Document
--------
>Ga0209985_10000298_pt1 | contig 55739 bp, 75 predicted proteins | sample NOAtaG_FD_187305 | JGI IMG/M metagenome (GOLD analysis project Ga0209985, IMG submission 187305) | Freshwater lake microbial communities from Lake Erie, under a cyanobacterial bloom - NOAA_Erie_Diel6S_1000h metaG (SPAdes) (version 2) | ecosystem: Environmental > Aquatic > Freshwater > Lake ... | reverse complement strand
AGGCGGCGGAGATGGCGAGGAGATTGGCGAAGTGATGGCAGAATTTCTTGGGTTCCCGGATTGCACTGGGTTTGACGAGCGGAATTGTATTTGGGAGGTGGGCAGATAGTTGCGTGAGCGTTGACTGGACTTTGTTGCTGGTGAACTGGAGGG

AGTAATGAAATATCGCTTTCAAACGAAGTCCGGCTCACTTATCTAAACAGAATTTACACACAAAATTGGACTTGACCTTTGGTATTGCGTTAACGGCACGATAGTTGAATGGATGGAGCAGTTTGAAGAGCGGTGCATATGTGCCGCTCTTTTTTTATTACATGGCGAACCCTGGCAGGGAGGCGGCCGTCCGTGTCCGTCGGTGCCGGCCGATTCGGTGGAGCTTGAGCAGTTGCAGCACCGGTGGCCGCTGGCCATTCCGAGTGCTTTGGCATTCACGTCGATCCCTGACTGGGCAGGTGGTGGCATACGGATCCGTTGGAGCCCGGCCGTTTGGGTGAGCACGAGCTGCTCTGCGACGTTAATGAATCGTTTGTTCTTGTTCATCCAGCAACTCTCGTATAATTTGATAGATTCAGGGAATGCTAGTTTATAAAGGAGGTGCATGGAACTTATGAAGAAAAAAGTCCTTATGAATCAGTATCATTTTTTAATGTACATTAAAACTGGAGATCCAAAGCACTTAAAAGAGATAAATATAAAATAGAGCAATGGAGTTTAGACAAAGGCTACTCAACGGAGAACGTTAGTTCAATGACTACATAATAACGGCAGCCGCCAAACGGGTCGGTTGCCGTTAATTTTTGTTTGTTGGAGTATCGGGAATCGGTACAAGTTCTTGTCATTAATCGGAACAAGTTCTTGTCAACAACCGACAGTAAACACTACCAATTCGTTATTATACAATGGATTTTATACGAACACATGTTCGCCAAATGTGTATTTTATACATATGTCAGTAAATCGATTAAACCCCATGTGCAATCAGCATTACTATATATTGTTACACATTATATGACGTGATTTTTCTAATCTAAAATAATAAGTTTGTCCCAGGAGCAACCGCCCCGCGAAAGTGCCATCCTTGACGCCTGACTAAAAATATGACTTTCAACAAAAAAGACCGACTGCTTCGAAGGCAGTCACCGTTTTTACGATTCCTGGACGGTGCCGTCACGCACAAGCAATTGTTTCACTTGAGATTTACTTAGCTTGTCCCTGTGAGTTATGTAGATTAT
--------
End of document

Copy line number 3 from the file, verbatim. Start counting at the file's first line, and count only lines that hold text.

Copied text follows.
AGTAATGAAATATCGCTTTCAAACGAAGTCCGGCTCACTTATCTAAACAGAATTTACACACAAAATTGGACTTGACCTTTGGTATTGCGTTAACGGCACGATAGTTGAATGGATGGAGCAGTTTGAAGAGCGGTGCATATGTGCCGCTCTTTTTTTATTACATGGCGAACCCTGGCAGGGAGGCGGCCGTCCGTGTCCGTCGGTGCCGGCCGATTCGGTGGAGCTTGAGCAGTTGCAGCACCGGTGGCCGCTGGCCATTCCGAGTGCTTTGGCATTCACGTCGATCCCTGACTGGGCAGGTGGTGGCATACGGATCCGTTGGAGCCCGGCCGTTTGGGTGAGCACGAGCTGCTCTGCGACGTTAATGAATCGTTTGTTCTTGTTCATCCAGCAACTCTCGTATAATTTGATAGATTCAGGGAATGCTAGTTTATAAAGGAGGTGCATGGAACTTATGAAGAAAAAAGTCCTTATGAATCAGTATCATTTTTTAATGTACATTAAAACTGGAGATCCAAAGCACTTAAAAGAGATAAATATAAAATAGAGCAATGGAGTTTAGACAAAGGCTACTCAACGGAGAACGTTAGTTCAATGACTACATAATAACGGCAGCCGCCAAACGGGTCGGTTGCCGTTAATTTTTGTTTGTTGGAGTATCGGGAATCGGTACAAGTTCTTGTCATTAATCGGAACAAGTTCTTGTCAACAACCGACAGTAAACACTACCAATTCGTTATTATACAATGGATTTTATACGAACACATGTTCGCCAAATGTGTATTTTATACATATGTCAGTAAATCGATTAAACCCCATGTGCAATCAGCATTACTATATATTGTTACACATTATATGACGTGATTTTTCTAATCTAAAATAATAAGTTTGTCCCAGGAGCAACCGCCCCGCGAAAGTGCCATCCTTGACGCCTGACTAAAAATATGACTTTCAACAAAAAAGACCGACTGCTTCGAAGGCAGTCACCGTTTTTACGATTCCTGGACGGTGCCGTCACGCACAAGCAATTGTTTCACTTGAGATTTACTTAGCTTGTCCCTGTGAGTTATGTAGATTAT